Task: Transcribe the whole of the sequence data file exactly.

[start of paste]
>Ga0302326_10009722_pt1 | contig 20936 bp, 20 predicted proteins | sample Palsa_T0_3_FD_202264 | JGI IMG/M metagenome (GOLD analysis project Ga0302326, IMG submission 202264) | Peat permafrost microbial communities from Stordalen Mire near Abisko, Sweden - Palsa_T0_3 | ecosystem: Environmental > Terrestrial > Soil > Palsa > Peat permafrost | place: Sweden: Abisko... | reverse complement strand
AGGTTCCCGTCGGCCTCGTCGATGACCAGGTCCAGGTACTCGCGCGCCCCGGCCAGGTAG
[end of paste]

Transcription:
>Ga0302326_10009722_pt1 | contig 20936 bp, 20 predicted proteins | sample Palsa_T0_3_FD_202264 | JGI IMG/M metagenome (GOLD analysis project Ga0302326, IMG submission 202264) | Peat permafrost microbial communities from Stordalen Mire near Abisko, Sweden - Palsa_T0_3 | ecosystem: Environmental > Terrestrial > Soil > Palsa > Peat permafrost | place: Sweden: Abisko... | reverse complement strand
AGGTTCCCGTCGGCCTCGTCGATGACCAGGTCCAGGTACTCGCGCGCCCCGGCCAGGTAG